Washington’s Kids Need More Access To Healthy Movement/Open Gyms
What once was old, is new again.
(Not a quote attributed to Michael Jordon.)
A drive to the hoop. past one defender, stopped by another, the ball passed out to the corner where the open shooter drains the three!
Basket scored! Midnight basketball, at its peak in the late 80s and early 90s was intended to get local kids off the streets while other social programs endured cutbacks.
It seems to be making a comeback.
In Long Beach, CA the program reaches youth from 17 to 25 years, and includes six teams with about 12 to 14 players each. There are two sessions per year, for fall and spring. Youth are not required to be in school, but they are trying to lead them into college or trade school.
Well, if it's good enough for California, it MUST be good enough for Washington State!
Task Force says Hey Kids, Get Moving
A task force commissioned by the Washington State Legislature is recommending increased sharing of school and community athletic facilities as a way to increase physical activity for youth, especially those underserved.
A new report shows that before the pandemic, only about 24 percent of Washington kids in sixth through twelfth grades were getting an hour of physical activity daily. (the CDC recommended amount) The national average is a dismal 28%. The problem is worse for the youth of color, girls, those from lower-income families, immigrant youth, and those with physical disabilities.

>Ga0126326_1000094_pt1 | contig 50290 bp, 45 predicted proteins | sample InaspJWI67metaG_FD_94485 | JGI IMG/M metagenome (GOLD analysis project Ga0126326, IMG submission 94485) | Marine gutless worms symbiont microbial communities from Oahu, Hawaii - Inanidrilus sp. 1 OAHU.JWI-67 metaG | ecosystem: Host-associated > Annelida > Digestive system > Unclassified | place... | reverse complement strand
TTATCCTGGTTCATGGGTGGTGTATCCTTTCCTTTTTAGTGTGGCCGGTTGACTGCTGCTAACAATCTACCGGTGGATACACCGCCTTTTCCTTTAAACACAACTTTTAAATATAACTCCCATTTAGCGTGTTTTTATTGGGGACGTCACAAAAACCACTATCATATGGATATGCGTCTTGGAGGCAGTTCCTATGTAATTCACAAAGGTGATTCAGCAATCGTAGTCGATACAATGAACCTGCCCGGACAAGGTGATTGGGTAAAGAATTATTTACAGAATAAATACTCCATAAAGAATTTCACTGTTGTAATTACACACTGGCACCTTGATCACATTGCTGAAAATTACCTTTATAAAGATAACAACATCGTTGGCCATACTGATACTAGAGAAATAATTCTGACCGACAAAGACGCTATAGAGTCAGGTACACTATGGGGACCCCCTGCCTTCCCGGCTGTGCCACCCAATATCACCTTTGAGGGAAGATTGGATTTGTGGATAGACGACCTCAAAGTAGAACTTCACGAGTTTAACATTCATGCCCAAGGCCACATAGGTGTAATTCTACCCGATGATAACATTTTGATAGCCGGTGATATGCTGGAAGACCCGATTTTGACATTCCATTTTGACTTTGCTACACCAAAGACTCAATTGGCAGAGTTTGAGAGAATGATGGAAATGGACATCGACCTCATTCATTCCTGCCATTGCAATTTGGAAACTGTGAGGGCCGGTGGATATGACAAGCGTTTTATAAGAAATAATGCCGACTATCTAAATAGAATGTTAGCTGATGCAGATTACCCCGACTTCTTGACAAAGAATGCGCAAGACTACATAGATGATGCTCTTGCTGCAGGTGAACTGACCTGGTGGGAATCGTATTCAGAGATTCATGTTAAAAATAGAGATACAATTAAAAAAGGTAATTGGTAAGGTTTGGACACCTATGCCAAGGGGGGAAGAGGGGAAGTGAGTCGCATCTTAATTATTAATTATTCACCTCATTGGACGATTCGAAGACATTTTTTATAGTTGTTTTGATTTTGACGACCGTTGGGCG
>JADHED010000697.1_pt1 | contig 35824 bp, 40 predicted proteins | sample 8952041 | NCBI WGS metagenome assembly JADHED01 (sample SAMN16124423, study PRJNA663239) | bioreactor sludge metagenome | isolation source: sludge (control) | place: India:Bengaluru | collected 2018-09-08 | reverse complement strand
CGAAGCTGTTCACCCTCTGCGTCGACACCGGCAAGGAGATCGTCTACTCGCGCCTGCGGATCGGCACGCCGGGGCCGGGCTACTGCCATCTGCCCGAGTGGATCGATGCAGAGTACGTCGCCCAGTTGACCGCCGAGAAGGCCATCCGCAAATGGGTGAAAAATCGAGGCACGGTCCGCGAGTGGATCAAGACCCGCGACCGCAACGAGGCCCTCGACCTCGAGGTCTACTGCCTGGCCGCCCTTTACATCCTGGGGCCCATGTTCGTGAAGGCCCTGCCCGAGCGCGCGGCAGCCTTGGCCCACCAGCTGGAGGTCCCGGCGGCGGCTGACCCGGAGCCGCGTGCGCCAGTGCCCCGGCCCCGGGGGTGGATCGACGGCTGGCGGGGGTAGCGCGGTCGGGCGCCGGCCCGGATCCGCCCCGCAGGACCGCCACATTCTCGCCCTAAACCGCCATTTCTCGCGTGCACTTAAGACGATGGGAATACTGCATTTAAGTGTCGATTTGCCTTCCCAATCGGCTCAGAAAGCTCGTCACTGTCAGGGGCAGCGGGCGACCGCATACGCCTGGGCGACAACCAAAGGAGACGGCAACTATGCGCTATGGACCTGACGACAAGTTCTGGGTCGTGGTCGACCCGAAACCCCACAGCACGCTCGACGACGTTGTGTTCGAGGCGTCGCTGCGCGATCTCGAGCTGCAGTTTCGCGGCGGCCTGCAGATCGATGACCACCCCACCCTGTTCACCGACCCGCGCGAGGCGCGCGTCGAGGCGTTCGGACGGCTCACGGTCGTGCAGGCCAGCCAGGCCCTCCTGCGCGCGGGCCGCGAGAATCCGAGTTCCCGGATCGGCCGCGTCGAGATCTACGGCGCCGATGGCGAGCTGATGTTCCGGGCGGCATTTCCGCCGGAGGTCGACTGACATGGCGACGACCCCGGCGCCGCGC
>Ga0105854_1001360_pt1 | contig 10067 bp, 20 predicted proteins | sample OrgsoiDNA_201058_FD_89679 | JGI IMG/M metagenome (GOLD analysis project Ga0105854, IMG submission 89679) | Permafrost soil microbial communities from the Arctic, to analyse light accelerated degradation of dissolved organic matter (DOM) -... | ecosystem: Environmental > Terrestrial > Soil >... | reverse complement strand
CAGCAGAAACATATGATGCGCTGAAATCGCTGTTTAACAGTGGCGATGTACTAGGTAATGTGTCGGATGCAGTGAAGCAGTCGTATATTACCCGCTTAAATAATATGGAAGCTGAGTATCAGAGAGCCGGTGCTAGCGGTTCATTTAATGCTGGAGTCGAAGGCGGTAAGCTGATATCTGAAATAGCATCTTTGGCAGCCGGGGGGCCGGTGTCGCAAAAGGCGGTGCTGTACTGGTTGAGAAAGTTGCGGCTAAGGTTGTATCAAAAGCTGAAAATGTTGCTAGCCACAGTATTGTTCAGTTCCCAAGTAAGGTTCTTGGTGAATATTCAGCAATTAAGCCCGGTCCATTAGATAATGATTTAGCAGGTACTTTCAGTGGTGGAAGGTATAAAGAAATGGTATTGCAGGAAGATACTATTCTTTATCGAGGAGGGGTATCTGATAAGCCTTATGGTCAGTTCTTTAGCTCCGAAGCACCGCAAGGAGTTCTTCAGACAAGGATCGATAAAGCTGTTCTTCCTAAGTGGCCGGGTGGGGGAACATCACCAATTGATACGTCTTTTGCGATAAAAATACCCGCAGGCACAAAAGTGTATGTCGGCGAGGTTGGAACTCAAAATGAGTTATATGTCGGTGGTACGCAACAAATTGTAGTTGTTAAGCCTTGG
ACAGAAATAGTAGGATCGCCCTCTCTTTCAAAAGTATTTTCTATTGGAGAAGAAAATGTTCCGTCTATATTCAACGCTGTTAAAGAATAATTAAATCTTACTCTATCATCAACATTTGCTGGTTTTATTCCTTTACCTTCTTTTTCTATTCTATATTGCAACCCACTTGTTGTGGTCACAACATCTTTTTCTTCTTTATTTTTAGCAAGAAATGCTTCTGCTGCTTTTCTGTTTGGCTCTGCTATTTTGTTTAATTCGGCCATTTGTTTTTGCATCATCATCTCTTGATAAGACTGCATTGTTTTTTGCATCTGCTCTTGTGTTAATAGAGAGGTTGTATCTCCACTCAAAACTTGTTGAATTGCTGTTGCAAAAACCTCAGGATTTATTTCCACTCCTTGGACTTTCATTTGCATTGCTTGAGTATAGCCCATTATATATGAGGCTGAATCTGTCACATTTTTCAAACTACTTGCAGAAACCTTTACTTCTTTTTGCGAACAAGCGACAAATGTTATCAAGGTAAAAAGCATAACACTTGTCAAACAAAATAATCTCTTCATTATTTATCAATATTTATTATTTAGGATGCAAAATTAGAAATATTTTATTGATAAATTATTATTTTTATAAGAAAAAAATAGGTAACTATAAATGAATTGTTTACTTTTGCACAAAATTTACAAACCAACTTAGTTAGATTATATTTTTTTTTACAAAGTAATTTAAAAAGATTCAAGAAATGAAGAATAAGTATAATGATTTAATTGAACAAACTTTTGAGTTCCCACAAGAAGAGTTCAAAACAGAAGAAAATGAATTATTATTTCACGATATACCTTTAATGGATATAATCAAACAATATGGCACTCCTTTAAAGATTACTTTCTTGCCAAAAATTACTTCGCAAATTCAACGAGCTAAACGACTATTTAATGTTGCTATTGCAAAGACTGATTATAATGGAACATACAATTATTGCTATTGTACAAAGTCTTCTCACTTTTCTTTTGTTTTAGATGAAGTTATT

Access To Movement For Equity
Gov. Jay Inslee:
Kids who don’t have those opportunities are more likely to live shorter lives with greater health care costs and fewer chances to succeed. We must look for innovative ways to get more kids to exercise and to get the most out of our existing facilities.
Most schools in the state have shared-use agreements but community user groups often find it difficult to access schools, which has created broad, pent-up demand for access to spaces for recreation
The legislature's task force recommends
- Establish 1) a policy that designates schools as community hubs or civic centers; 2) a model policy supportive of schools as community hubs 3) a policy that offers financial incentives to school districts
- Create a communications campaign to help school leaders and policymakers understand that recognizing schools as community assets and connecting them to community needs will help pass bonds and levies.
- Fund four pilot shared-use projects.
- Change state grant criteria and review processes to embed shared-use and equitable facility access.
- Use the newly created Athletic Fields and Facilities Inventory as a planning tool to provide information on local assets and inform needs.
- Fund a statewide study to explore the patterns associated with declines and inequitable gaps in youth physical activity a
You can find the task force’s report on the State Recreation and Conservation Office’s website.